Maven for Python Programmers
Maven is the most commonly used build automation tool for Java programmers. While there is no Python tool that matches Maven feature for feature, it is analogous to a package management system like pip in Python, or PyBuilder, or Distutils.
It is also the single most convenient way to get up and running with Deeplearning4j, which offers a Scala API whose syntax will strike many Python programmers as eerily familiar, while offering them powerful concurrent features.
As a build automation tool, Maven compiles source to byte code and links object files to executables, library files etc. Its deliverable is a JAR file, created from Java source, as well as resources for deployment.
(A JAR is a Java ARchive, a package file format that aggregates many Java class files, associated metadata and resources such as text and images. It’s a compressed file format that helps Java runtimes deploy a set of classes and their resources.)
Maven dynamically downloads Java libraries and Maven plug-ins from Maven Central Repository which are specified in an XML file that stores a Project Object Model, which you’ll find in the file POM.xml.
To quote Maven: The Complete Reference:
Running mvn install from the command line will process resources, compile source, execute unit tests, create a JAR and install the JAR in a local repository for reuse in other projects.
Like Deeplearning4j, Maven relies on convention over configuration, which means that it provides default values that allow it to run without the programmer having to specify each parameter for each new project.
If you have both IntelliJ and Maven installed, IntelliJ will allow you to choose Maven when creating a new project in the IDE, and will then take you through the wizard (we comment more thoroughly on the process in our Getting Started page). That is, you can make the build happen from within IntelliJ, without going anywhere else.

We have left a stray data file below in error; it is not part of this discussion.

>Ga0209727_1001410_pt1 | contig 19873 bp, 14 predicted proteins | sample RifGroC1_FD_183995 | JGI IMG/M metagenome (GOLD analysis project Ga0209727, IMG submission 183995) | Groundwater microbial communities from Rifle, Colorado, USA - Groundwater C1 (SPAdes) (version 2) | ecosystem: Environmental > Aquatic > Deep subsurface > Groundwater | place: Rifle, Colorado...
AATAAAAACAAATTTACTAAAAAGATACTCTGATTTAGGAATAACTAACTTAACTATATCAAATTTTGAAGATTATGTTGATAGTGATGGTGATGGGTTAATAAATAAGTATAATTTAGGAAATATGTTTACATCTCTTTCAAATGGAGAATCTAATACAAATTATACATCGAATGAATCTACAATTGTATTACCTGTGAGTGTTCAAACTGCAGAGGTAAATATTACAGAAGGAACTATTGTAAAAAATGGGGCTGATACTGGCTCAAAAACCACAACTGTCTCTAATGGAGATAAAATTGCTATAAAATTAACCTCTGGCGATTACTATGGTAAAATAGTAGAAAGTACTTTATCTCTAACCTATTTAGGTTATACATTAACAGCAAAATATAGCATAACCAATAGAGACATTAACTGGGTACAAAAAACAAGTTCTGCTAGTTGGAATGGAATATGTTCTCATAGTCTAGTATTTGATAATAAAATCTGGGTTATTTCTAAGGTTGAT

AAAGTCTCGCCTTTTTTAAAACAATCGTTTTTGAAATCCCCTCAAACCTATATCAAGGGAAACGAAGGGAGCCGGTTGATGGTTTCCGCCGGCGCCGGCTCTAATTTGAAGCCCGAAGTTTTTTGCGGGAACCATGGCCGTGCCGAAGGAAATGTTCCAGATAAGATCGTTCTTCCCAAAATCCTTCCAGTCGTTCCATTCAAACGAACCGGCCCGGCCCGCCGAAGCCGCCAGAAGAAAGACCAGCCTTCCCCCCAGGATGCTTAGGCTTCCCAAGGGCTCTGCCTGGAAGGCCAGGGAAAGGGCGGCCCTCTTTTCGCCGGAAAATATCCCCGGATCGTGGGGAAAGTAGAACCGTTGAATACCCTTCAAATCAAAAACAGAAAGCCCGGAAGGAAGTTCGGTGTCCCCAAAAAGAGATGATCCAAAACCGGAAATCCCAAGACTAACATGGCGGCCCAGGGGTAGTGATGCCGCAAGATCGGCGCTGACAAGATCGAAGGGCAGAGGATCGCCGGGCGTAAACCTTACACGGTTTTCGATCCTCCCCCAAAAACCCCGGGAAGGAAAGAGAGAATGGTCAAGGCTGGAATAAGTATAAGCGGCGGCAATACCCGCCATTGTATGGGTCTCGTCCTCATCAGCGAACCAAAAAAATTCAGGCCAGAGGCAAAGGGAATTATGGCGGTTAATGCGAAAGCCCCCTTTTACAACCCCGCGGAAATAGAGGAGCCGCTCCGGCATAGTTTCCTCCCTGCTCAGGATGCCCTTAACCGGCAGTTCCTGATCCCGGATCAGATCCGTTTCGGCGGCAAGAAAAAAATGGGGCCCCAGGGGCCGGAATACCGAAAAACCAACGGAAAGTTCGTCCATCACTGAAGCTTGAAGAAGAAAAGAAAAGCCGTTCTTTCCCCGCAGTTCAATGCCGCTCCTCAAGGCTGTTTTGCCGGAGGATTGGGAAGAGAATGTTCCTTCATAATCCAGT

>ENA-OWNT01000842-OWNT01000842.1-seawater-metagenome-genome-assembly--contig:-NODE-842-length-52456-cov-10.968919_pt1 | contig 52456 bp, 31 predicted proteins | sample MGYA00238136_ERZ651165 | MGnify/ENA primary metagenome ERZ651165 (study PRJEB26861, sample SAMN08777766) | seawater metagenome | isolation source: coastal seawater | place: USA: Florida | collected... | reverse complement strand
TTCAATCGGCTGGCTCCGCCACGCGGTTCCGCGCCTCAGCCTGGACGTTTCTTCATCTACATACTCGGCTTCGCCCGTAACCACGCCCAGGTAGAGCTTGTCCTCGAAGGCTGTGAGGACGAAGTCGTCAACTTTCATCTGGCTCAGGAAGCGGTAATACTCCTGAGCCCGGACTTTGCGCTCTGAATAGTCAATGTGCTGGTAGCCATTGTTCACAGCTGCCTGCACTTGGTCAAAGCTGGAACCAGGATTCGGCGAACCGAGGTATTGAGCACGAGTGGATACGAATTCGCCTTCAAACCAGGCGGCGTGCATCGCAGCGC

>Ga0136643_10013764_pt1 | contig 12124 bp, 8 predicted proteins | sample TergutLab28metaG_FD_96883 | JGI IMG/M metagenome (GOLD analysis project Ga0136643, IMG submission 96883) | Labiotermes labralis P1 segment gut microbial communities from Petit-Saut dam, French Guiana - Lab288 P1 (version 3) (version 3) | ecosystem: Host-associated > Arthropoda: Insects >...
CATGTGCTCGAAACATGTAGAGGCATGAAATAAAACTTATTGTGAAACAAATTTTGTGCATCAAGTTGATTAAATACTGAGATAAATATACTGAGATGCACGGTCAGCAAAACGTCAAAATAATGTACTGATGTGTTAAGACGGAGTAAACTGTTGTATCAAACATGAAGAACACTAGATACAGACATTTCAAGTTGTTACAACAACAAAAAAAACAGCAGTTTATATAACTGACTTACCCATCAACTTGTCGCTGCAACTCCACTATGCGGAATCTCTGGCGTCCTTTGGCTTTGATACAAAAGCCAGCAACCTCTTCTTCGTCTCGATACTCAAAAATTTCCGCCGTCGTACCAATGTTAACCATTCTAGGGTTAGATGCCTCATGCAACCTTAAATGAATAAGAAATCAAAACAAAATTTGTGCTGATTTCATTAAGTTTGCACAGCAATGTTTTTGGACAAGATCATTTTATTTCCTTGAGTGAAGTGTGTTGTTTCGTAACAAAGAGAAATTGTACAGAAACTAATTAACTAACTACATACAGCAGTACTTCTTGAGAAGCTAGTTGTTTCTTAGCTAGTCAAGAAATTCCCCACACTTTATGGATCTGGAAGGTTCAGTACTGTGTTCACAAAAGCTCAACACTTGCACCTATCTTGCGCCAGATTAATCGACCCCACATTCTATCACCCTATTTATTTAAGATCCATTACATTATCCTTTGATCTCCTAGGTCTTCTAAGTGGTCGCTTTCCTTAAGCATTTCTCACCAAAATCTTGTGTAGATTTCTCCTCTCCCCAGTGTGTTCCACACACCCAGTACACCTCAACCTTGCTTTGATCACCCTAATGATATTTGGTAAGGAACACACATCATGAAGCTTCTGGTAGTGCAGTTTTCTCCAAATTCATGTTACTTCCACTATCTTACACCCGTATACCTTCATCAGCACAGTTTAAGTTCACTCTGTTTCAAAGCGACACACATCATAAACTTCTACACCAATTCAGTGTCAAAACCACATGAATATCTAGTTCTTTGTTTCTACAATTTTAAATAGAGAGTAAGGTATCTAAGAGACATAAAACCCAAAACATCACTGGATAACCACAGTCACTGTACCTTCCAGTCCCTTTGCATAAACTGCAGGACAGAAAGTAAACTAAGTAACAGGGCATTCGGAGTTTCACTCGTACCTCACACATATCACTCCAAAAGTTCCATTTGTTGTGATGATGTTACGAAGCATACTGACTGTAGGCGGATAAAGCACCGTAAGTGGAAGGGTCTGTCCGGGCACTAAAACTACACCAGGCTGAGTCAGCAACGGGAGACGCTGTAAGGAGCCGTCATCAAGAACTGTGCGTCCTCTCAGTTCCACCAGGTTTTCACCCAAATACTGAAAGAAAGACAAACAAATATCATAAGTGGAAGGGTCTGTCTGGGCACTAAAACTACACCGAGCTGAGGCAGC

Alternatively, you can use Maven from your project’s root directory in the command prompt to freshly install it:
mvn clean install -DskipTests -Dmaven.javadoc.skip=true
The above command instructs maven to clean any directories of compiled files before running install. This makes sure that the build is a clean build from scratch.
Several useful books have been written about Apache Maven. They are available on the website of Sonatype, the company that supports the open-source project.
- Older versions of Maven, such as 3.0.4, are likely to throw exceptions like a NoSuchMethodError. This can be fixed by upgrading to the latest version of Maven.
- After you install Maven, you may receive a message like this: ‘mvn is not recognised as an internal or external command, operable program or batch file.’ That means you need Maven in your PATH variable, which you can change like any other environmental variable.
- As the DL4J code base grows, installing from source requires more memory. If you encounter a Permgen error during the DL4J build, you may need to add more heap space. To do that, you’ll need to find and alter your hidden .bash_profile file, which adds environmental variables to bash. To see those variables, enter env in the command line. To add more heap space, enter this command in your console: echo “export MAVEN_OPTS=”-Xmx512m -XX:MaxPermSize=512m”” > ~/.bash_profile